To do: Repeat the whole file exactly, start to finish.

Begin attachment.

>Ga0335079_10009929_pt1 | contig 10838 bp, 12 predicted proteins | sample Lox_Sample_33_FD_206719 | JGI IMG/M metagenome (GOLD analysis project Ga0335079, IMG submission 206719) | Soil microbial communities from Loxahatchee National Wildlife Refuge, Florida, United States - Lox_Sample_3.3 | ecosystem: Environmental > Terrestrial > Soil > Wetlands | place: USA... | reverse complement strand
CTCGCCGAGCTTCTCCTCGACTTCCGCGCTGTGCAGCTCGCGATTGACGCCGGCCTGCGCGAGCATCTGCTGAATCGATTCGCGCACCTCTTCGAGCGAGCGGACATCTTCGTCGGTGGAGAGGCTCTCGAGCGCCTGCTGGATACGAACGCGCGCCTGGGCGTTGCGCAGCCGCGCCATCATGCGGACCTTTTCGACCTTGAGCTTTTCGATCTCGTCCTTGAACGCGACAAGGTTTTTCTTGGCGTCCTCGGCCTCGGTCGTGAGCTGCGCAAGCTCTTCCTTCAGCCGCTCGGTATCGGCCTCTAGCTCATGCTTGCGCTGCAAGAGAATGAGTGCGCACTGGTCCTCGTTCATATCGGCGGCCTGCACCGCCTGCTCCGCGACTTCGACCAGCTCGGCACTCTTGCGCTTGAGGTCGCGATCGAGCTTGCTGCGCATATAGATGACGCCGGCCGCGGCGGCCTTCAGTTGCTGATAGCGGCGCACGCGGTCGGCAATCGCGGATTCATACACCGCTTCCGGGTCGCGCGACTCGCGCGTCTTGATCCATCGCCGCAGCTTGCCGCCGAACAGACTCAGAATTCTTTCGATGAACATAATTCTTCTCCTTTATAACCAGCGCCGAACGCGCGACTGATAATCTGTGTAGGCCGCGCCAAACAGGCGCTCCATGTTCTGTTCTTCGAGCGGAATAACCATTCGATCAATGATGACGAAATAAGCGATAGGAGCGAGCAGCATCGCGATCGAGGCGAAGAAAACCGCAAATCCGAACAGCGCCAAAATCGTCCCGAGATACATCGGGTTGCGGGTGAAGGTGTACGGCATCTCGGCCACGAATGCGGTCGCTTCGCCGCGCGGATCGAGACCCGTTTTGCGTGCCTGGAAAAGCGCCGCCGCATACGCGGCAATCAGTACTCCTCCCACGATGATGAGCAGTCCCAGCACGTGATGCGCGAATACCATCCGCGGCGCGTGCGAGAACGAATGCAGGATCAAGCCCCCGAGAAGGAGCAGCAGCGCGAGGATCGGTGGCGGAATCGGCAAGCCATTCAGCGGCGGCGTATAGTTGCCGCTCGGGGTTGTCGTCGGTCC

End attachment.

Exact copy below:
>Ga0335079_10009929_pt1 | contig 10838 bp, 12 predicted proteins | sample Lox_Sample_33_FD_206719 | JGI IMG/M metagenome (GOLD analysis project Ga0335079, IMG submission 206719) | Soil microbial communities from Loxahatchee National Wildlife Refuge, Florida, United States - Lox_Sample_3.3 | ecosystem: Environmental > Terrestrial > Soil > Wetlands | place: USA... | reverse complement strand
CTCGCCGAGCTTCTCCTCGACTTCCGCGCTGTGCAGCTCGCGATTGACGCCGGCCTGCGCGAGCATCTGCTGAATCGATTCGCGCACCTCTTCGAGCGAGCGGACATCTTCGTCGGTGGAGAGGCTCTCGAGCGCCTGCTGGATACGAACGCGCGCCTGGGCGTTGCGCAGCCGCGCCATCATGCGGACCTTTTCGACCTTGAGCTTTTCGATCTCGTCCTTGAACGCGACAAGGTTTTTCTTGGCGTCCTCGGCCTCGGTCGTGAGCTGCGCAAGCTCTTCCTTCAGCCGCTCGGTATCGGCCTCTAGCTCATGCTTGCGCTGCAAGAGAATGAGTGCGCACTGGTCCTCGTTCATATCGGCGGCCTGCACCGCCTGCTCCGCGACTTCGACCAGCTCGGCACTCTTGCGCTTGAGGTCGCGATCGAGCTTGCTGCGCATATAGATGACGCCGGCCGCGGCGGCCTTCAGTTGCTGATAGCGGCGCACGCGGTCGGCAATCGCGGATTCATACACCGCTTCCGGGTCGCGCGACTCGCGCGTCTTGATCCATCGCCGCAGCTTGCCGCCGAACAGACTCAGAATTCTTTCGATGAACATAATTCTTCTCCTTTATAACCAGCGCCGAACGCGCGACTGATAATCTGTGTAGGCCGCGCCAAACAGGCGCTCCATGTTCTGTTCTTCGAGCGGAATAACCATTCGATCAATGATGACGAAATAAGCGATAGGAGCGAGCAGCATCGCGATCGAGGCGAAGAAAACCGCAAATCCGAACAGCGCCAAAATCGTCCCGAGATACATCGGGTTGCGGGTGAAGGTGTACGGCATCTCGGCCACGAATGCGGTCGCTTCGCCGCGCGGATCGAGACCCGTTTTGCGTGCCTGGAAAAGCGCCGCCGCATACGCGGCAATCAGTACTCCTCCCACGATGATGAGCAGTCCCAGCACGTGATGCGCGAATACCATCCGCGGCGCGTGCGAGAACGAATGCAGGATCAAGCCCCCGAGAAGGAGCAGCAGCGCGAGGATCGGTGGCGGAATCGGCAAGCCATTCAGCGGCGGCGTATAGTTGCCGCTCGGGGTTGTCGTCGGTCC